Monthly Archives: September 2009

Die Another Day

Die Hard coversDie Hard: Year One #1
Writer: Howard Chaykin
Artist: Stephen Thompson
Colors: Matthew Wilson
Letters: Ed Dukeshire
Cover artists: Dave Johnson/Jock/John Paul Leon
Editors: Ian Brill & Matt Gagnon
Publisher: Boom! Studios
Price: $3.99 US

When Boom! Studios announced it acquired the Die Hard and planned to present an “untold” tale of cop John McClane’s days as a New York beat cop, I applauded the idea. Die Hard certainly isn’t the kind of movie licence one expects to find in comics today, given that the bulk of the franchise is more than a decade behind us. Such properties usually get the comics-medium adaptation or use at the height of their popularity, but I think the folks at Boom! rightly realized that Bruce Willis’s McClane character is an action-movie icon that’s never going to go out of style. When you say, “Yippee ki yay, motherfucker,” I doubt there’s anyone 16 and over in Western society who doesn’t know exactly what you’re talking about, even though what you’re saying sounds like gibberish. Yes, a Die Hard comic is a good idea. Unfortunately, Howard Chaykin’s script doesn’t read like a Die Hard comic. It’s an interesting look back at the New York City of a different era, but it lacks the John McClane/Bruce Willis charm, the humor and the inventive action that made the Die Hard movies such successes.

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You Say Stalagmite, I Say Stalactite

Underground #1
Writer: Jeff Parker
Artist/Cover artist: Steve Lieber
Colors: Ron Chan
Publisher: Image Comics
Price: $3.50 US

While writer Jeff Parker’s name is a fairly prominent one at Marvel Comics these days, it was the strength of the artist’s reputation on this creator-owned book that caught my attention and drew me in. I’ve been a fan of Steve Lieber’s work since reading Whiteout about a decade ago, and any new work from this talent is cause to celebrate. Underground is no exception. Given the title, the plot and characters are fittingly down to earth. While the plot incorporates action and a level of tension one doesn’t usually encounter in everyday life, there are other elements in the core conflict that are quite familiar and credible. I’m most interested in the conflict between conservationism and community economics, as it’s easy to see and appreciate both sides’ arguments. Ultimately, what sells the story are the characters, and they’re quite well realized, both in concept and visually.

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Quick Critiques – Sept. 24, 2009

Variant coverAdventure Comics #2 (DC Comics)
by Geoff Johns & Francis Manapul/Geoff Johns, Michael Shoemaker & Clayton Henry

I continue to be impressed with this new series and writer Geoff Johns’s take on Superboy. The story has a strong foundation in characterization but there’s also a delightful old-school approach to the super-hero elements as well. This second chapter is a fairly quiet one, as it continues to focus on Superboy’s efforts to reintegrate back into a world that thought he was dead and on his own identity crisis. The conversation and reconnection between Conner and Cassie is sweet and touching. It’s wholesome on a level that’s rather difficult to swallow in the context of the 21st century, especially given Superboy’s previous rep as something of a horndog. But it’s comforting as well. I enjoyed the Luthor/Brainiac scene. While it’s connected to the ongoing “World of New Krypton” storyline unfolding in the other titles in the Superman family line, Johns doesn’t allow those elements to intrude on this story. He maintains an accessible tone here, and despite the fact that the script touches upon events and characters from other DC titles, there’s still a self-contained quality to the storytelling here that’s refreshing. Manapul’s loose, sketchy style works nicely as well, establishing a wistful atmosphere that’s in keeping with the nostalgic and character-driven elements.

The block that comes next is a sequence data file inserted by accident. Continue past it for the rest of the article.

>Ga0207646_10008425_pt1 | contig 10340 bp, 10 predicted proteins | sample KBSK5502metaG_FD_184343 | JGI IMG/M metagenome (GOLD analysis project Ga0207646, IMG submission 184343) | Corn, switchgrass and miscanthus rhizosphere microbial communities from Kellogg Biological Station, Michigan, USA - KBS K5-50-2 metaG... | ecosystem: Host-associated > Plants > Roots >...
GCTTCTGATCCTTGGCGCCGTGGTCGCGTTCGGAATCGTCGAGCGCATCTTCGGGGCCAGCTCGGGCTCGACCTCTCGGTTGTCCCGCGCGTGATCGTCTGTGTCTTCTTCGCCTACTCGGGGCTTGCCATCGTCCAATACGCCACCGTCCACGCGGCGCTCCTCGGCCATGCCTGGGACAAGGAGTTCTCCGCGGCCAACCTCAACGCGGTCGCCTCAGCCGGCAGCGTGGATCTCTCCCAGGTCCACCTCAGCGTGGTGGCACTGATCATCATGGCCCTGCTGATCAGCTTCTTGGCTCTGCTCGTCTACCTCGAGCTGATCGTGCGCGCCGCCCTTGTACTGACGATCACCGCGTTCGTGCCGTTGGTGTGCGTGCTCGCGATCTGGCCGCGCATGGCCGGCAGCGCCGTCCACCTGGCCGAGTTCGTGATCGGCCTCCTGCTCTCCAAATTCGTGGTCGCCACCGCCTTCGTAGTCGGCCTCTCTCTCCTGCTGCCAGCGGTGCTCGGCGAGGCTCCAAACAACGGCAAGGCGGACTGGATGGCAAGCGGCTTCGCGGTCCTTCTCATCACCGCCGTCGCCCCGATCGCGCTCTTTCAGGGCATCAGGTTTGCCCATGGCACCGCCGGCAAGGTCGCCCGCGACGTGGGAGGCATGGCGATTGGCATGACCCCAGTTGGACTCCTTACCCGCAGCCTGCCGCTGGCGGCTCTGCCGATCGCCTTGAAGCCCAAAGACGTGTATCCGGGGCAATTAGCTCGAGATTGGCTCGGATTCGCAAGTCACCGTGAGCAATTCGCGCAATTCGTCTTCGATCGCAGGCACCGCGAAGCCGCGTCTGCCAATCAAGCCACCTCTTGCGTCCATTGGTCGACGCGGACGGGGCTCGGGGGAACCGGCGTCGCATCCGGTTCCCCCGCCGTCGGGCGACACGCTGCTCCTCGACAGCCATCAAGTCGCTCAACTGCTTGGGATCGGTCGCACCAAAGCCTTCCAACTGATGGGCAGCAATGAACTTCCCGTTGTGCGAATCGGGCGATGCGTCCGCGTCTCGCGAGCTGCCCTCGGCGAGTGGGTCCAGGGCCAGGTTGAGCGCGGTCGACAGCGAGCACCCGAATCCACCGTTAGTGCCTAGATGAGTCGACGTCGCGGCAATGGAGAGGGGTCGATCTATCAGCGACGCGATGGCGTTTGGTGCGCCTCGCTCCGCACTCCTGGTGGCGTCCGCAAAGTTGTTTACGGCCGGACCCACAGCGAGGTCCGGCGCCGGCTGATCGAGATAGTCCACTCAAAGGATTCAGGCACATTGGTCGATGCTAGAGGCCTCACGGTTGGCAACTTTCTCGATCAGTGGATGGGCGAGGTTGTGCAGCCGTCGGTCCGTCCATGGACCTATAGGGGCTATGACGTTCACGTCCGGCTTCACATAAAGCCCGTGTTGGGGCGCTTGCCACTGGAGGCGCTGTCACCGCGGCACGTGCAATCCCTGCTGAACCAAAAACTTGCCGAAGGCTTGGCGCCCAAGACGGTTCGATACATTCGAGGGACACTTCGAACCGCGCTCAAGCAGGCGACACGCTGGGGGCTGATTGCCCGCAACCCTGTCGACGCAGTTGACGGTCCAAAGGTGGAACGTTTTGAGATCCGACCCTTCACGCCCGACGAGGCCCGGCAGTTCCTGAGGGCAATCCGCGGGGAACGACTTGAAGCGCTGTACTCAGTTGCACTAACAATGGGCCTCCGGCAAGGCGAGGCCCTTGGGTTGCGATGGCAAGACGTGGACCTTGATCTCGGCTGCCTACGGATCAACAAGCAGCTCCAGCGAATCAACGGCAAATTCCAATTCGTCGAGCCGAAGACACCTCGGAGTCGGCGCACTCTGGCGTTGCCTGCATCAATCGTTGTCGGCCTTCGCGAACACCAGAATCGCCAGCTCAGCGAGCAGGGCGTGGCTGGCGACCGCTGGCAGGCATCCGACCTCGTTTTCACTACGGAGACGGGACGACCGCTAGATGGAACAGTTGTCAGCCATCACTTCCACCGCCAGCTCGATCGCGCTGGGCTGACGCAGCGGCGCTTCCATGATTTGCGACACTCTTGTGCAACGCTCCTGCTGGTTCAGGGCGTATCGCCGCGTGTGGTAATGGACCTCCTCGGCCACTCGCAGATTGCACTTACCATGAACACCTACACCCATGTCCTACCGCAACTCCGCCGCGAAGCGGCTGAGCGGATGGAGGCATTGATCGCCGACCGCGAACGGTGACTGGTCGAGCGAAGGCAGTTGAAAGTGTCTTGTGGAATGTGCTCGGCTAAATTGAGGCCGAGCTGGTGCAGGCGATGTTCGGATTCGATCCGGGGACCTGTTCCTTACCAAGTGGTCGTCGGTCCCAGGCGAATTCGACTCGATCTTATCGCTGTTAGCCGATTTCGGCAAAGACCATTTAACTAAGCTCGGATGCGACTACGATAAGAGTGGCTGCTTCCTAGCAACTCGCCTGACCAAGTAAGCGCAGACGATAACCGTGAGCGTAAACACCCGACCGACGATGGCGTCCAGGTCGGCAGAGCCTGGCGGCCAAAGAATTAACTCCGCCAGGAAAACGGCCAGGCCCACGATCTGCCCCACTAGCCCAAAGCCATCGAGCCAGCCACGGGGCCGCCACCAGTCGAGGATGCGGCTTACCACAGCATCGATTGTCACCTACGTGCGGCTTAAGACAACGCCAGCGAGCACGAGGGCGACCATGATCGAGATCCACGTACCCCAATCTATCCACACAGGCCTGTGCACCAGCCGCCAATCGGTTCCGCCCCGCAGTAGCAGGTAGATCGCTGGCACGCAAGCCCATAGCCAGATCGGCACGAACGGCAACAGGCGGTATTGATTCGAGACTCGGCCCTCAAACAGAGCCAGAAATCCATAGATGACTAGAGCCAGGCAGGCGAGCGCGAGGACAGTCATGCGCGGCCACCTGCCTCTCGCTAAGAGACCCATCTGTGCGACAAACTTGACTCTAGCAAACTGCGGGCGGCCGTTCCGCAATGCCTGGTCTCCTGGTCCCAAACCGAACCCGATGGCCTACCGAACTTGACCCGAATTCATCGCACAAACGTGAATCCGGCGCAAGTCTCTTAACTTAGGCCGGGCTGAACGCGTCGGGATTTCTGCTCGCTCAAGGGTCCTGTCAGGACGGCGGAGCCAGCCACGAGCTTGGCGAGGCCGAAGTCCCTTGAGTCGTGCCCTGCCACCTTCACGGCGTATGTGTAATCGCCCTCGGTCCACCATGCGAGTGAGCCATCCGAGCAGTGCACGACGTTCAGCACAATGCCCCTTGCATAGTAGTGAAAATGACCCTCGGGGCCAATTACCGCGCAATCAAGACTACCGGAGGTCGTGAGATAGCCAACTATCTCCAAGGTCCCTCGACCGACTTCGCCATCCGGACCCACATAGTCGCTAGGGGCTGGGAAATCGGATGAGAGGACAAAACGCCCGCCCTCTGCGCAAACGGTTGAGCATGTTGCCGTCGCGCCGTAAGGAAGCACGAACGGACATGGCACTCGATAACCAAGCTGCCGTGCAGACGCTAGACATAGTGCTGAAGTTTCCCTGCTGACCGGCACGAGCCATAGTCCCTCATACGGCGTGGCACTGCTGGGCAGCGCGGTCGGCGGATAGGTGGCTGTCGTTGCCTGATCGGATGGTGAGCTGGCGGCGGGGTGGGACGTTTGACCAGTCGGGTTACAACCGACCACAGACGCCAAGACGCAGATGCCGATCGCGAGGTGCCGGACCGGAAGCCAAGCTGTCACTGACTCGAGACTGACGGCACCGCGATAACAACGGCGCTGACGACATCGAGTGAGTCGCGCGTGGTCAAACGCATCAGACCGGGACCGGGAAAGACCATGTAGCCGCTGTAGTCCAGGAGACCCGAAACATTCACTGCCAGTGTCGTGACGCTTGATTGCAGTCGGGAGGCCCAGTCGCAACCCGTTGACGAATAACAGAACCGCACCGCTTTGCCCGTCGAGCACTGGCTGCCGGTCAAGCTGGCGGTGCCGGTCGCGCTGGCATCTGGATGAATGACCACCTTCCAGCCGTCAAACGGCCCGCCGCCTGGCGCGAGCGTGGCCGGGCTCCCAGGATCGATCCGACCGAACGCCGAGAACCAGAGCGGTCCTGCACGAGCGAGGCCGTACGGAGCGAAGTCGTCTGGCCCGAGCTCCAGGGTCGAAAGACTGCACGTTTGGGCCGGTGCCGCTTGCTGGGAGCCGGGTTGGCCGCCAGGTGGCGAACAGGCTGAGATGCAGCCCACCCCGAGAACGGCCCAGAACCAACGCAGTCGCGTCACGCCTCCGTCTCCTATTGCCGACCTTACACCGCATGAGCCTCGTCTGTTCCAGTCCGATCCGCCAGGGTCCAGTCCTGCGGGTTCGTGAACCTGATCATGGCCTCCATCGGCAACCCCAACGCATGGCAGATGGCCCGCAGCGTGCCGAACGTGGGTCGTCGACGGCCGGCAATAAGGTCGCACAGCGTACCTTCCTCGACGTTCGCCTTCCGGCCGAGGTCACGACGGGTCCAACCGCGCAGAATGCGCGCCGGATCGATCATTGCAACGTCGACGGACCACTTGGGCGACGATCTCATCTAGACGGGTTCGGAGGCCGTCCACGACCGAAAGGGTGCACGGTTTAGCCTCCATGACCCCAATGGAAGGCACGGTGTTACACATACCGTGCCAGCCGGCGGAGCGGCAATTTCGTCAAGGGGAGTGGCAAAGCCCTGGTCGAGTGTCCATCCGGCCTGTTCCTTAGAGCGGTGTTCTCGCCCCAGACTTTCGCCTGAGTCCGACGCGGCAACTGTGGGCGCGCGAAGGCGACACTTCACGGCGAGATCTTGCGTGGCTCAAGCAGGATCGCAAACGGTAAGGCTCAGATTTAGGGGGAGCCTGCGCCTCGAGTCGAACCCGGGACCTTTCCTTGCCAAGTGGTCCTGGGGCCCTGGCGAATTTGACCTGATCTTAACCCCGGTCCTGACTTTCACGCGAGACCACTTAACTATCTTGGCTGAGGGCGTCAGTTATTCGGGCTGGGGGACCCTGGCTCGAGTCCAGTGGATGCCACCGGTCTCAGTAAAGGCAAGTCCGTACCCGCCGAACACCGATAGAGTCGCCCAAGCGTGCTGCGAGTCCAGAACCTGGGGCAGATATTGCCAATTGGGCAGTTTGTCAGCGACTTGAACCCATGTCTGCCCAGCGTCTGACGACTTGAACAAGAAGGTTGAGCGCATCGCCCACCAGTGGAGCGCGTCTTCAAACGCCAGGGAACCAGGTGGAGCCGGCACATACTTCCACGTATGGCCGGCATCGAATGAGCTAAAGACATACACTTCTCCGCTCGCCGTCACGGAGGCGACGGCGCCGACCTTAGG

With this second issue, the Legion of Super-Heroes backup story shrugs off its links to the main feature, taking the story in a new direction. Johns and co-writer Michael Shoemaker offer an accessible plot despite the fact that a lot of Legion history factors into it. As a longtime Legion fan, I really enjoyed the premise of this new Lightning Lad story, as it stays true to what’s come before (even as far back as the Silver Age) while bringing a new twist/mystery to decades-old characters. Clayton Henry’s art has never looked better than it does here. While the lighter tone of his style is intact, there’s a more refined look at play, especially on the first page. He uses shadow to great effect, and his work here reminds me of the styles of such other industry stalwarts as Mike McKone and Olivier Coipel. 8/10

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Feeling Jaded

Agents of Atlas #970th Ann. Fram VariantAgents of Atlas #s 9-11
“Terror of the Jade Claw” Parts 1-3
Writer: Jeff Parker
Artists: Dan Panosian, Gabriel Hardman & Paul Rivoche
Colors: Elizabeth Dismang & Sotocolor
Letters: Tom Orzechowski
Cover artists: Leinil Yu/Dave Johnson/Adi Granov
Editor: Nathan Cosby
Publisher: Marvel Comics
Price: $2.99 US per issue

This story arc may well be the best of this series thus far. Sure, the original Agents of Atlas limited series that spawned this ongoing was stronger, but “Terror of the Jade Claw” has made the most of the Atlas Foundation concept and it’s been handled more clearly in this arc than ever before. Maybe what’s really allowed this story arc to shine, though, is the fact that it’s not hindered by connections to other Marvel continuity. There’s no “Dark Reign” branding. There are no Avengers, no Atlantean cousins, no Hulks. Parker simply focuses on telling an Agents of Atlas story instead of a Marvel Universe story, and it allows the true strength of the premise and the color inherent in these characters to really come out.

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Rising from the Grave

Blackest Night promo imageDC super-heroes aren’t the only ones coming back from the dead these days. Yes, Eye on Comics has managed to claw and crawl out of the digital grave into which it disappeared over the past couple of weeks (thanks to a site hack and worm that messed things up royally). Thanks to a good friend with a much greater degree of technology expertise than myself, the site was resurrected. And then it died. It rose from the ashes again, only to succumb and die again. I’m continuing to struggle with problems, but it seems though there’s light at the end of that particularly problem-plagued tunnel.

While the site was down, there was a period of time when it seemed as though it might have been a lost cause. I considered that Eye on Comics may have reached an end (fittingly, just as it approached its third anniversary on Sept. 19). I pondered some questions. Did I want to relaunch with a new site? Join another? Or perhaps just call it quits when it comes to reviewing comics?

My frustrations with the outages and my elation at its various revivals provided me with the answers to those questions. I enjoy writing about comics, and I feel invested in the Eye on Comics brand I’ve developed over the past three years. I thank all my readers (vocal or otherwise) who check out my reviews, commentary and features, and I truly appreciate that audience. I hope you’ll all be patient with me over the next few days (or weeks, we’ll see) as I continue to contend with site problems, but rest assured, my plan is to keep my Eye out.